I’ve just made a pact with three other members of my critique group to set writing goals every week. We’re all either starting novels or are partway through first drafts. I’m just starting a new novel. It’s actually going to be the first of a trilogy. I never thought I’d write a trilogy but I have so much story this time I can’t do it any other way. I’ve made a lot of notes for all three books and have outlined all the major plot points, but now I need to go back and flesh out the in between scenes for the first novel. I started writing the first chapter because the dialogue was so strong in my mind that I had to get it down. Next week I want to go over my notes and make sure I’ve stacked my scenes the best way and that there is a strong progression in the story with an escalation of tension. I also feel like I’m missing some scenes in the beginning so I need to pay attention to my instinct and think about that.
It’s good to take time to just think about your story. Usually writer’s block happens because you haven’t thought about your story enough. Or at least that’s the case if you’re an outliner. If you’re a pantser, then you’re writing by the seat of your pants and planning isn’t necessarily part of your process. I need to know where I’m going before I write a scene. Next week my goal will include more thinking time and less writing time.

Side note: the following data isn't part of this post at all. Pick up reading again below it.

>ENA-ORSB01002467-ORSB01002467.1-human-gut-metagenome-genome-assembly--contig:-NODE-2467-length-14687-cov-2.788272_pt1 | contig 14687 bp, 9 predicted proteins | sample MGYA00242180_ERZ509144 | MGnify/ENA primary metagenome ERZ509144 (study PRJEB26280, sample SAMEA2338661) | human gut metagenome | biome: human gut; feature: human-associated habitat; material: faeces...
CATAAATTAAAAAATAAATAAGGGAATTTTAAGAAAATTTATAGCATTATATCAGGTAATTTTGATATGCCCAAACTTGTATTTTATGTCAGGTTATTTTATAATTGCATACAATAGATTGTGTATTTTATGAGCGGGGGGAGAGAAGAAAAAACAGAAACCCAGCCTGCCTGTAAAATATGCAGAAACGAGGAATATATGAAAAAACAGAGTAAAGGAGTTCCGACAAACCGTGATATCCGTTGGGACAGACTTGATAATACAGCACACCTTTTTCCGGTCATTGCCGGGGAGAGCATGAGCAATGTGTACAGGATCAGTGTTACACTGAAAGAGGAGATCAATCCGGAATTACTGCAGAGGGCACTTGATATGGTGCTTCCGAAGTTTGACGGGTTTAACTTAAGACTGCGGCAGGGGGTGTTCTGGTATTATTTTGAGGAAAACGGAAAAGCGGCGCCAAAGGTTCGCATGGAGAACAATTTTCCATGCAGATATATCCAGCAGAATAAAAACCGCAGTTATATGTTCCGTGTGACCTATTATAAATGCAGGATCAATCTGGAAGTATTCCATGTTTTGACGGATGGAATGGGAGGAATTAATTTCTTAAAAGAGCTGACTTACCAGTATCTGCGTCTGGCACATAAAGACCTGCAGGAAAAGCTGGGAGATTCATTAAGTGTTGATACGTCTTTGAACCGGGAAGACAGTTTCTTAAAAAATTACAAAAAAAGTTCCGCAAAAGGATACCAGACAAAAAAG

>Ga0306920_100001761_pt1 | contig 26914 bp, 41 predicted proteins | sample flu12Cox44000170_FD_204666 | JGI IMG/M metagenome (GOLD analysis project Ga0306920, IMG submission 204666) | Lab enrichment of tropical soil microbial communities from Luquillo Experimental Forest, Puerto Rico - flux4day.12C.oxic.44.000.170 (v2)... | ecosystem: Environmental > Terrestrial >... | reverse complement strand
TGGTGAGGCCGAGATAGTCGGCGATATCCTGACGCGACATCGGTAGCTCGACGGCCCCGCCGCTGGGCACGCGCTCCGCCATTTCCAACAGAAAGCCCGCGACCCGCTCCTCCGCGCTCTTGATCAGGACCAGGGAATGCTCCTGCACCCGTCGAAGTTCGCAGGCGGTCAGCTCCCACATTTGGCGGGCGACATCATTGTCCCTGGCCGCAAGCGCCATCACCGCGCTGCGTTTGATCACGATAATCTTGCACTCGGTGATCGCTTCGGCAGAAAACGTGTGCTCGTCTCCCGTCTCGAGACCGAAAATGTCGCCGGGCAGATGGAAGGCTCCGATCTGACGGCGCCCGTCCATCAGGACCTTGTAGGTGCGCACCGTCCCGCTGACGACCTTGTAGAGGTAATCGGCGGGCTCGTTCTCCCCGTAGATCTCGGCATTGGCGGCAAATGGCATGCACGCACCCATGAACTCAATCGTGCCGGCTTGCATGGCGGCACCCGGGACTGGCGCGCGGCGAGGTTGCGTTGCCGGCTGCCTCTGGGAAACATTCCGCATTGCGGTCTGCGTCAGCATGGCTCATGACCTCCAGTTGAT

Once I’ve worked everything out in my head and I’m ready to continue with the first draft, I like to set a minimum goal of writing one page a day. It’s amazing how quickly those pages add up. And it’s not hard to find enough time at the end of the day to write one page. I try to set realistic goals so I don’t get discouraged. Then, when I exceed the goal, it feels like a bonus.
Try setting realistic goals for the book you’re working on or for your next one. Don’t set a goal of finishing the first draft—that’s too big. Set smaller goals—I will finish the chapter I’m working one, I will finish the scene I’m writing, I will figure out the first act plot twist. It also helps to set goals with a writing buddy. They will keep you honest. Plus when you tell someone you are going to do something then knowing you’ll have to tell them if you did it or not will inspire you to make your goal. Accountability is a wonderful motivator. And meeting a lot of smaller goals will make it easier and quicker to reach the long term goal of finishing your book.